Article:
Chatham Islands

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I recently travelled to the Chatham Islands in order to study the endangered Chatham Island Tui. I spent a month there in total, travelling to Pitt Island and South East (Rangatira) Island, which is a nature reserve island and home to the infamous black robin. This critically endangered bird endemic to the Chatham Islands was saved from extinction after its numbers got down to 5, and only 1 breeding female. Thanks to the tremendous and highly intensive rearing efforts of DOC, they now number around 150. A beautiful sight to see, they are very friendly, although highly difficult to photograph, due to them appearing as a small black blob set against a black forest background!

The Chatham Islands have many other endemic fauna such as Chatham Island snipe (one of my favourites), Chatham Island grey warblers (about twice the size of mainland warblers), Chatham Island skinks, Chatham Island tomtits, Chatham Island kakariki and Forbes parakeets, and the rather scary and very large Rangatira spider.

Chatham Island flora is also highly endemic, such as the Chatham Island forget-me-not, and the Chatham Island tree daisy which were almost completely wiped out through stock grazing.

From a science perspective, there is very little known about the Chatham Island Tui. It was described based on morphology in the 1920’s as a subspecies of the mainland Tui, it being considerably larger, with very large claws! However, there is little else known of it, despite its numbers being reduced to only a total of 260 adults by the end of the 20th century, and being extirpated from the main island. Thanks to the pest eradication, and the designation of areas of private land to conservation, its numbers are now thought to be increasing. A translocation of Chatham Island Tui from South East Island back to the main island recently occurred with great success. These Tui stayed on the main island and are now breeding. Soon Chatham Islanders may again see Tui in their back gardens, and they may even nest there, if more native trees are planted.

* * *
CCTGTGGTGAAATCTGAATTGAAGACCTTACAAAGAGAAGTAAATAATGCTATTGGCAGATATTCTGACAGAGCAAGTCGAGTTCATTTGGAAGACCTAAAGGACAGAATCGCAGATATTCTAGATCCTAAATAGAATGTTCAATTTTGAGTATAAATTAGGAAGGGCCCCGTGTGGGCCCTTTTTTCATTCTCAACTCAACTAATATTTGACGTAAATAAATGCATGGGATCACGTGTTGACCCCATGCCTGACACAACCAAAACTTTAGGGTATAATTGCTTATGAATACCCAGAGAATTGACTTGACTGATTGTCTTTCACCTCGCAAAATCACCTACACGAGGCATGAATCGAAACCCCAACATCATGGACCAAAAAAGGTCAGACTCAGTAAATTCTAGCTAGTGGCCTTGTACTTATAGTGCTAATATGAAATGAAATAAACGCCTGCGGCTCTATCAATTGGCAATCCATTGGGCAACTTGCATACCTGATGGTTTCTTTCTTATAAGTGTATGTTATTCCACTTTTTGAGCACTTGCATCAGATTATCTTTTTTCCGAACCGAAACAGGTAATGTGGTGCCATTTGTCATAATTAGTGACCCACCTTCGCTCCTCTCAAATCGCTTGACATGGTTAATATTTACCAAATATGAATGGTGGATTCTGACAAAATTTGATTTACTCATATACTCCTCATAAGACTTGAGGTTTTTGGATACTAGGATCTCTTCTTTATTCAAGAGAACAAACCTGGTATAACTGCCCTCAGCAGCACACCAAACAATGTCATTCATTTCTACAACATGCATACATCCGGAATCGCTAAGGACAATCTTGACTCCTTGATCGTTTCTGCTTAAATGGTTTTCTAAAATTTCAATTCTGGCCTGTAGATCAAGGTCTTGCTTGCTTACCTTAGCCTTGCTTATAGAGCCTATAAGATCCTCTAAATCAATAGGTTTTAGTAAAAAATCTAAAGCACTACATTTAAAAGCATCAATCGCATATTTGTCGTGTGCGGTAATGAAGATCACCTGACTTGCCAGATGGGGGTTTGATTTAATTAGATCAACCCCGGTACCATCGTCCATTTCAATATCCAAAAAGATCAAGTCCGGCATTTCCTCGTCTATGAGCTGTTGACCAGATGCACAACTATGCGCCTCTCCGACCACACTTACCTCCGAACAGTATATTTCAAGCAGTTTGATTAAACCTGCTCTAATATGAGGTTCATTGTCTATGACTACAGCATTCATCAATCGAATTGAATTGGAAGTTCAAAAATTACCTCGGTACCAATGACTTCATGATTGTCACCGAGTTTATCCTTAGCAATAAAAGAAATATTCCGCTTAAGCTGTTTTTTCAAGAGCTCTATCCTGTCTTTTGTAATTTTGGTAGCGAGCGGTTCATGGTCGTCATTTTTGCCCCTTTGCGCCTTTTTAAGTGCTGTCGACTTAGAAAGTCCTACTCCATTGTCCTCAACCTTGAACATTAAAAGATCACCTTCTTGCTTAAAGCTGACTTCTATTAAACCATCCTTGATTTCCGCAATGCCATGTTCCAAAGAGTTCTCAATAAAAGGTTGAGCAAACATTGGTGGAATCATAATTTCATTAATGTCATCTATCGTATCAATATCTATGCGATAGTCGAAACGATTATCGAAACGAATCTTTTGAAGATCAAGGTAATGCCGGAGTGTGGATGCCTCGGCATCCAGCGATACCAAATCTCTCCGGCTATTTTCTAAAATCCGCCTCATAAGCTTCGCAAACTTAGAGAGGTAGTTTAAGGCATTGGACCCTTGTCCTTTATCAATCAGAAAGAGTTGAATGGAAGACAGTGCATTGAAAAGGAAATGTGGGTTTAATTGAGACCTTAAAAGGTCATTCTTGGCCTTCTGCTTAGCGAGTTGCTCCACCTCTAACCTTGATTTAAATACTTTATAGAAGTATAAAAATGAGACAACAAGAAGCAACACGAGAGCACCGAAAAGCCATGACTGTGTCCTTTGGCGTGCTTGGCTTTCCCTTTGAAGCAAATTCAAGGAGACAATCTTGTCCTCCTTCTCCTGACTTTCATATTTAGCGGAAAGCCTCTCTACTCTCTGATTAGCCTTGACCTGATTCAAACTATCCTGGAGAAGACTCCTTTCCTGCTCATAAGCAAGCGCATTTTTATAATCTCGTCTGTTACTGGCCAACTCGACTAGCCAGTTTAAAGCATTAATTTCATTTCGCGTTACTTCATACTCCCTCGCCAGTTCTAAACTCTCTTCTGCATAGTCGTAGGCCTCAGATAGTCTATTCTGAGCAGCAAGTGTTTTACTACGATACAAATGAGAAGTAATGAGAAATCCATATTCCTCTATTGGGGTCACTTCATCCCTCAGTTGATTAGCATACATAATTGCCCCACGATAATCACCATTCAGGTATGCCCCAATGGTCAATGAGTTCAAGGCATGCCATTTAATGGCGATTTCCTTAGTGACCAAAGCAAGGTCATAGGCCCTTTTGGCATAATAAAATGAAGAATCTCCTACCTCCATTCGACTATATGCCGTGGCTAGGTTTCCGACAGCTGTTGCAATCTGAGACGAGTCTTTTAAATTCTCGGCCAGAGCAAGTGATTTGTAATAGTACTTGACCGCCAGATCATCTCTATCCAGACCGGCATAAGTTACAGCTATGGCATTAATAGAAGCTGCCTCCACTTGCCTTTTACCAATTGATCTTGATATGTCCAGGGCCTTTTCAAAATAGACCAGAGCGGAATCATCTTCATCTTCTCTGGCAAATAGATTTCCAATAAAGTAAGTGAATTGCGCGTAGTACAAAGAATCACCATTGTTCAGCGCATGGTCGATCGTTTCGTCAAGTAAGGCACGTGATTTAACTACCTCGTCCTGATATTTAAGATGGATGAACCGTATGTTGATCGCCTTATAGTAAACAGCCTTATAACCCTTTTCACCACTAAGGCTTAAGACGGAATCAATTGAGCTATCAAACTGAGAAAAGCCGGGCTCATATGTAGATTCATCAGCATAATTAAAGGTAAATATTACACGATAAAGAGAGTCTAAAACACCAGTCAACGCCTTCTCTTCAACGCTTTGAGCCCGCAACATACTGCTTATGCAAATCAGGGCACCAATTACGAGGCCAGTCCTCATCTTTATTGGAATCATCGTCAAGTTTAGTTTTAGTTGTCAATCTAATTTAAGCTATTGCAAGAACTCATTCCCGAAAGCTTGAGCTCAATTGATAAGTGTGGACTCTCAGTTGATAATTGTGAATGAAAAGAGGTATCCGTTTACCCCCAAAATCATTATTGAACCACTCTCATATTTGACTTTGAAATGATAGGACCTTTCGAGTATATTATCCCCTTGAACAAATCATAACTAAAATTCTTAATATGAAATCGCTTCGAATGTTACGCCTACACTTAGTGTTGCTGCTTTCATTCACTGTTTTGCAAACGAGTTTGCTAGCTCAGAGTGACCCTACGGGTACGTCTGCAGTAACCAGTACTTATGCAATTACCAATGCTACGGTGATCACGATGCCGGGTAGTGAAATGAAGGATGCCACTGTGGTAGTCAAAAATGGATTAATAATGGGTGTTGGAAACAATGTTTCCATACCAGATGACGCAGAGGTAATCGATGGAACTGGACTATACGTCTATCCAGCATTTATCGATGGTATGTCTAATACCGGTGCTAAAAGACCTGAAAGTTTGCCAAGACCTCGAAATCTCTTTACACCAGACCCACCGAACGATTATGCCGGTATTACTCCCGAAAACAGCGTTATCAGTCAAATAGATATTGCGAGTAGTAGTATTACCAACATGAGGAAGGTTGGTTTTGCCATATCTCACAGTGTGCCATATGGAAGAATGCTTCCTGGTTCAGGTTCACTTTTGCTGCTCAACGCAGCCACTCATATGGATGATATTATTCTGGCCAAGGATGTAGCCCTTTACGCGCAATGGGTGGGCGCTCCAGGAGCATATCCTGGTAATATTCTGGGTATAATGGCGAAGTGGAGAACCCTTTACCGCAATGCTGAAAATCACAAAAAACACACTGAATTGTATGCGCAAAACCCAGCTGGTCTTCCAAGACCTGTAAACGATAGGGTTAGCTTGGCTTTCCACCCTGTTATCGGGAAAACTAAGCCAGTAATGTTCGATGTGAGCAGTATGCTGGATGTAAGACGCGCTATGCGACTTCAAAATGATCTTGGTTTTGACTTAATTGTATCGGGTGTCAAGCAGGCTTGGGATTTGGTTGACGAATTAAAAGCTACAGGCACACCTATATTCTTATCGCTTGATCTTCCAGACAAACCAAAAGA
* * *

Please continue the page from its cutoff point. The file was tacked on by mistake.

My research from this fieldtrip will put together a new estimate of current Chatham Island Tui numbers. I am also using DNA to clarify whether it is indeed a separate subspecies as suspected, or even a separate species! It will also help us find out when and from where Chatham Island Tui arrived in the Chatham Islands. How long have they been there, and is there any migration between the mainland and the Chatham Islands? This will all help us to learn more about this iconic bird, and to help in its conservation.

South East Island is a magical place. Free of introduced predators, it is a seabird paradise, at dusk the sky is filled with circling seabirds coming in to their burrows on the island. They litter the forest floor at this time. Here you can see skua’s (that attack you if you get too close by trying to knock you over the head off a cliff!), Chatham Island petrels, broad-billed prions, little blue penguins, black-winged petrels, sooty shearwaters, and the very cute storm petrel. With a burrow every 30cm, you have to wear cumbersome (but very necessary) boards on your feet so that you do not collapse them. I feel very lucky to have gone there, and you can’t help thinking that this is what all of New Zealand must have been like, before the arrival of humans and pests. It is a sight that every kiwi should be able to experience. Just watch out for skua’s! Oh and don’t forget to try a swan egg!


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